The meeting between Russian President Vladimir Putin and European Union leaders in Brussels tomorrow is likely to be the frostiest such summit in 20 years, as the two sides clash over the turmoil in Ukraine.
Ukraine’s crisis should, however, also serve as a reminder of the broader malaise that afflicts the six countries of Eastern Europe and the southern Caucasus that are in the EU’s so-called “Eastern Partnership” program. These states that form the buffer between the EU and Russia are in limbo, still far worse off than the rest of Europe in terms of poverty and potential for conflict.
Russia’s hegemonic habits are, of course, a significant problem for the group, which includes Armenia, Azerbaijan, Belarus, Georgia, Moldova and Ukraine. Yet their own incapacity to decide a strategic direction -- and follow through with it -- poses an even bigger hurdle.
The good news is that Georgia and Moldova are now opting for a pro-European path, having initialed the agreements that Ukrainian President Viktor Yanukovych snubbed in November, a decision that has led to the spate of unrest in his country. For the EU, the question is whether it wishes to have meaningful influence over how its eastern neighborhood develops. If so, it needs to show more vigorous support for the choice these two countries have made.
The EU devised the Eastern Partnership project to offer some of the benefits of EU integration to ex-Soviet countries that were interested, without the prospect of eventual membership. Georgia and Moldova performed best in meeting the requirements, and in Vilnius they initialed EU Association Agreements and began talks on a trade pact that promises them privileged access to the European single market.
Russia, which used intimidation to prevent Armenia and Ukraine from signing similar agreements, is now beginning to make threatening noises toward Moldova to stop it from completing the EU trade deal. In response, some commentators and politicians in the U.S. and Europe are urging the EU to become more “geopolitical,” and confront Russia. That would be a mistake. Putin is no Leonid Brezhnev, and his project to build a Eurasian alternative to the EU is a long way from the machinations of the Soviet Union. But if it comes to spoiling tactics -- using sanctions, trade embargoes or energy pricing as political weapons -- Russia will win every time. In Moldova, for example, Russia can increase gas prices and manipulate the local Communist Party and the separatist region of Transnistria to try to get its way.
It is also rash to assume that people in these countries want to reject Russia. Hundreds of thousands of their guest-workers and naturalized citizens still live on Russian soil. Many Georgians, Moldovans or Ukrainians want integration with the EU, but not at the price of severing extensive economic and cultural links with Russia.
Most Georgians, for example, welcomed the thaw in relations that has occurred since the election of the Georgian Dream government in 2012 and the departure of Moscow’s bete noire, former President Mikheil Saakashvili. Georgian wine and agricultural products are on the Russian market after a seven-year absence, and communication links are being restored. This is still a cool handshake rather than a warm embrace. Diplomatic relations remain frozen, due to the protracted conflict over the territories of Abkhazia and South Ossetia. But Europe should continue to support this tentative rapprochement, which benefits all of the Caucasus.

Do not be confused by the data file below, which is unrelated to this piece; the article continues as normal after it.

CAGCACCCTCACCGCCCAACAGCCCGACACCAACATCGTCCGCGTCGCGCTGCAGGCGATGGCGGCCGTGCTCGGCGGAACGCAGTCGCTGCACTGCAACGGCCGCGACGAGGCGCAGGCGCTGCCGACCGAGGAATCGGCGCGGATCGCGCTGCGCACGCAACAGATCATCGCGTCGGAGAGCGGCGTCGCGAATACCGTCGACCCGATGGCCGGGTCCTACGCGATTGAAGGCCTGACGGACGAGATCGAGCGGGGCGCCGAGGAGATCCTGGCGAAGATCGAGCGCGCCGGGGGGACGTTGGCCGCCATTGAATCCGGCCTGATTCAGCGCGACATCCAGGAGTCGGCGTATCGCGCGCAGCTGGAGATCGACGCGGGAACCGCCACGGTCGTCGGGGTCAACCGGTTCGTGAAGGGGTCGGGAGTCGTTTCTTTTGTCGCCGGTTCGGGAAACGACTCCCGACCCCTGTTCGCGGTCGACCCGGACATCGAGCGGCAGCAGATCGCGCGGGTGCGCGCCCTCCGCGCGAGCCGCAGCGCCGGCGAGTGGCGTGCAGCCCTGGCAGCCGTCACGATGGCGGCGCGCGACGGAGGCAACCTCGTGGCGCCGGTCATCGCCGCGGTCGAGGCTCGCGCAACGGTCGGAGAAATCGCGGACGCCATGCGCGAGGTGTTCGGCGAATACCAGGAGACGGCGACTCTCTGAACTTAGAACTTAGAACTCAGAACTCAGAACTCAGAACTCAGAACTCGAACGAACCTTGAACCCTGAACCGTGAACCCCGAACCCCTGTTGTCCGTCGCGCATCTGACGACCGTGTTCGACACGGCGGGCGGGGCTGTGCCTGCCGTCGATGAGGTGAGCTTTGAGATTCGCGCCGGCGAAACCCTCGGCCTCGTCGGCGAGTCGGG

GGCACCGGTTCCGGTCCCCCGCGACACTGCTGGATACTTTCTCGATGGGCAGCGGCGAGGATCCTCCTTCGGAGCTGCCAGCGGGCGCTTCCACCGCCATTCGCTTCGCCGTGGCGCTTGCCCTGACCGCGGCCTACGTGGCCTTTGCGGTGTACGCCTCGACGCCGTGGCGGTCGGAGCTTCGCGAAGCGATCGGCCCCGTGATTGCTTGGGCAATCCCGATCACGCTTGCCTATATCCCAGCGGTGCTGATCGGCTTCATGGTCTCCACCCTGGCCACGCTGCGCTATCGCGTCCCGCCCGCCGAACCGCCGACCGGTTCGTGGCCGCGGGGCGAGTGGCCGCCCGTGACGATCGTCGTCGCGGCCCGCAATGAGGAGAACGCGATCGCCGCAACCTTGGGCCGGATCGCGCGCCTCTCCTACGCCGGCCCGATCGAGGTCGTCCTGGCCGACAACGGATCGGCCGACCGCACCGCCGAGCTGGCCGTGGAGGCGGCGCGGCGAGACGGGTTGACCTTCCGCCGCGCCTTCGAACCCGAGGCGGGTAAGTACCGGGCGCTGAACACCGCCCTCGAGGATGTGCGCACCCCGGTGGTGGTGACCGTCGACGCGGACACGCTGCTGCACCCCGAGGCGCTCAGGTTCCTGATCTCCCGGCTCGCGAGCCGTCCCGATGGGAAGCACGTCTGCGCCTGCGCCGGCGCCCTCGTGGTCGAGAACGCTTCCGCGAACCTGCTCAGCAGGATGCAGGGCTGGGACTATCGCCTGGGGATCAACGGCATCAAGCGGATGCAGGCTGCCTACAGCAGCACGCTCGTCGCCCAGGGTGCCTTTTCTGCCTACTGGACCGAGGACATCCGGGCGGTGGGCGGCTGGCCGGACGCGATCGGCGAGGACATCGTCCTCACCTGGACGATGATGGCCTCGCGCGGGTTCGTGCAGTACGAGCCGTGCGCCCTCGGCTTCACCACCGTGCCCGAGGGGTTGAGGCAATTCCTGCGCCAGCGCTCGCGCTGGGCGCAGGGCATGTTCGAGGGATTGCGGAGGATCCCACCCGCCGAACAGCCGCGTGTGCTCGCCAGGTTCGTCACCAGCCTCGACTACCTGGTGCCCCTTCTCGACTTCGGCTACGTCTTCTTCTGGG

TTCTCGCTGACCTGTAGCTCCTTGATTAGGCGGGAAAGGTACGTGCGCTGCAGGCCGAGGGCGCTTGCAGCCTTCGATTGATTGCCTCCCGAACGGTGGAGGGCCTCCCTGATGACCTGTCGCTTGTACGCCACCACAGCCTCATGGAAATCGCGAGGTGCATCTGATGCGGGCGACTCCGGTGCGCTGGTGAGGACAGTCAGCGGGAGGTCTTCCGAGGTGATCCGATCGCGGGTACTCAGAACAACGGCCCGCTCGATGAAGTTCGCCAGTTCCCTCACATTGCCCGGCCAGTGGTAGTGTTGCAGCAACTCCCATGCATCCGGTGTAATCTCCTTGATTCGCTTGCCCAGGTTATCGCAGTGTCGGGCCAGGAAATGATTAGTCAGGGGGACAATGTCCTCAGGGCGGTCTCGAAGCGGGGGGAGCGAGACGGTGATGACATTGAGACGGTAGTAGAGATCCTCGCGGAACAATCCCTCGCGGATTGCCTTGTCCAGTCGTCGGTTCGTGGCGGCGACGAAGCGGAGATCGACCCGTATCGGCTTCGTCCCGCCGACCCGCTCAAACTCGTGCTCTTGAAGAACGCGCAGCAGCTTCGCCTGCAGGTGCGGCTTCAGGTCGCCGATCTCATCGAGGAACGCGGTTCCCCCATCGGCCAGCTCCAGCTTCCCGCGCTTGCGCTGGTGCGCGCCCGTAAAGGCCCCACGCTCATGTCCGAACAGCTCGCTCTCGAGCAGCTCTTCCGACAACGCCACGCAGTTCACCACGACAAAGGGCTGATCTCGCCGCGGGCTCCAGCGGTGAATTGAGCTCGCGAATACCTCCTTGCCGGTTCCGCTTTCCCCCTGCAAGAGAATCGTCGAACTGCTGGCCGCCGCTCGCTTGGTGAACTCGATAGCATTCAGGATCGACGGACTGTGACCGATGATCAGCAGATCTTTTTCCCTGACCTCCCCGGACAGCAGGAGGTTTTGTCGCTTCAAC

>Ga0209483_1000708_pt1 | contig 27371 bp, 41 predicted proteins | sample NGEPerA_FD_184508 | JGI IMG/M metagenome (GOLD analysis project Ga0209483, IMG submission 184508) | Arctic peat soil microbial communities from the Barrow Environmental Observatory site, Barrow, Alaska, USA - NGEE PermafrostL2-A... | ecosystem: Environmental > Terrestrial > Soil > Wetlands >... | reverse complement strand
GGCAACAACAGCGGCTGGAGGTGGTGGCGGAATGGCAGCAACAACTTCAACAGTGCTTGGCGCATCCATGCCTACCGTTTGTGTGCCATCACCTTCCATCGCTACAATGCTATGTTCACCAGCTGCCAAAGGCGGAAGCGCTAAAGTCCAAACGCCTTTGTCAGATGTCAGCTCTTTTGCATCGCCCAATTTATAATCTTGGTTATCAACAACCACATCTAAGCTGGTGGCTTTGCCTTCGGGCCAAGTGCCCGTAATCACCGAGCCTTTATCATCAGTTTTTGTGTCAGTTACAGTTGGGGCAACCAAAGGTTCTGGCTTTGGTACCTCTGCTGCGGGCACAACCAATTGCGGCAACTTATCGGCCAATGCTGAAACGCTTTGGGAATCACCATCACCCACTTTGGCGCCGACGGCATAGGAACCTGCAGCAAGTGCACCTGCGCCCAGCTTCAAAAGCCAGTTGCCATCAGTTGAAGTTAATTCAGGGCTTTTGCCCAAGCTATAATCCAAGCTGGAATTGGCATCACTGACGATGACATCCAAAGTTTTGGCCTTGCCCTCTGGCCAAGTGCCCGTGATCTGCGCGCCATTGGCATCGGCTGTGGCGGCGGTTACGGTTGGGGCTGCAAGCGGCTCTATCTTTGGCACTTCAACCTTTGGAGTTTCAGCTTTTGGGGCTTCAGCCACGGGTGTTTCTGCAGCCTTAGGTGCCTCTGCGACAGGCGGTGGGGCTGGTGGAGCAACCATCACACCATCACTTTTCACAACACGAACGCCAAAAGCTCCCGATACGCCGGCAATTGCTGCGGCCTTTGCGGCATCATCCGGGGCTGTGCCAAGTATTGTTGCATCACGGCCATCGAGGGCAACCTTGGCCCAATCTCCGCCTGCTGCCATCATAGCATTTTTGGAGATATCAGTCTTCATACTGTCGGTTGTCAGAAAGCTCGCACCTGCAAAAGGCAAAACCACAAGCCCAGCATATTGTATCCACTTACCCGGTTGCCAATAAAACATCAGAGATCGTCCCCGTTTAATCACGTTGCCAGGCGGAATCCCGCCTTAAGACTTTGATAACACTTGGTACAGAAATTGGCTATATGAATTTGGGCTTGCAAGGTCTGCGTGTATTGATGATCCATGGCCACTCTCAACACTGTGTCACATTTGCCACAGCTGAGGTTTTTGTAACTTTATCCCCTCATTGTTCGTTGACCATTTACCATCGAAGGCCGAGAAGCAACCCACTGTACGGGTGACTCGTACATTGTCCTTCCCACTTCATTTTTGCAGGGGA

So the EU doesn’t need to get tougher (or softer) with Russia over Georgia and Moldova. It needs to leave the rhetorical fireworks to the Russians, deal with Putin on an issue-by-issue basis and become much smarter about winning the argument for European integration on the ground.
That argument can be a hard sell. The biggest threat to Georgia’s European future isn’t the Russian Army but a home-grown isolationist camp that has support from much of the Orthodox Church and sees Europe as synonymous with decadence and homosexuality. The EU needs to respond by communicating much more clearly what it stands for. It has an excellent product to sell -- the peaceful integration of 28 European economies -- though it is often obscured by technical jargon. If EU officials can explain, in ordinary language, the benefits of its free trade area to businesses in these countries, including the many Russian companies operating there, half the job will be done.
The EU package for Georgia and Moldova consists of three “Ms”: Money, Mobility and Markets. Each needs to be more tangible. That means speeding up visa procedures to allow Georgians and Moldovans to travel to the EU more easily. It also means offering more technical help to ease the pain that the new EU-mandated regulations will cause to farmers and businessmen, as the two countries move to join the Deep and Comprehensive Free Trade Area.
It will take boldness, both from the EU and elites in Georgia and Moldova (and perhaps in Ukraine in the future) to make the process work and save the region from perpetual limbo. In that spirit, the EU can make one more offer that would make a big difference: hold out the long-term promise of a fourth ‘‘M’’ -- membership -- as it did successfully in Central Europe and the Balkans.
These six ex-Soviet states remain decades behind EU standards, so there is little reason for EU members to be afraid. Once the potential for membership was granted, Georgia and Moldova would take their places at the back of the line, behind countries such as Serbia and Turkey. Even such a long-term pledge would change the strategic equation, however, allowing Georgians, Moldovans, Ukrainians and others in the region to aspire to a European future.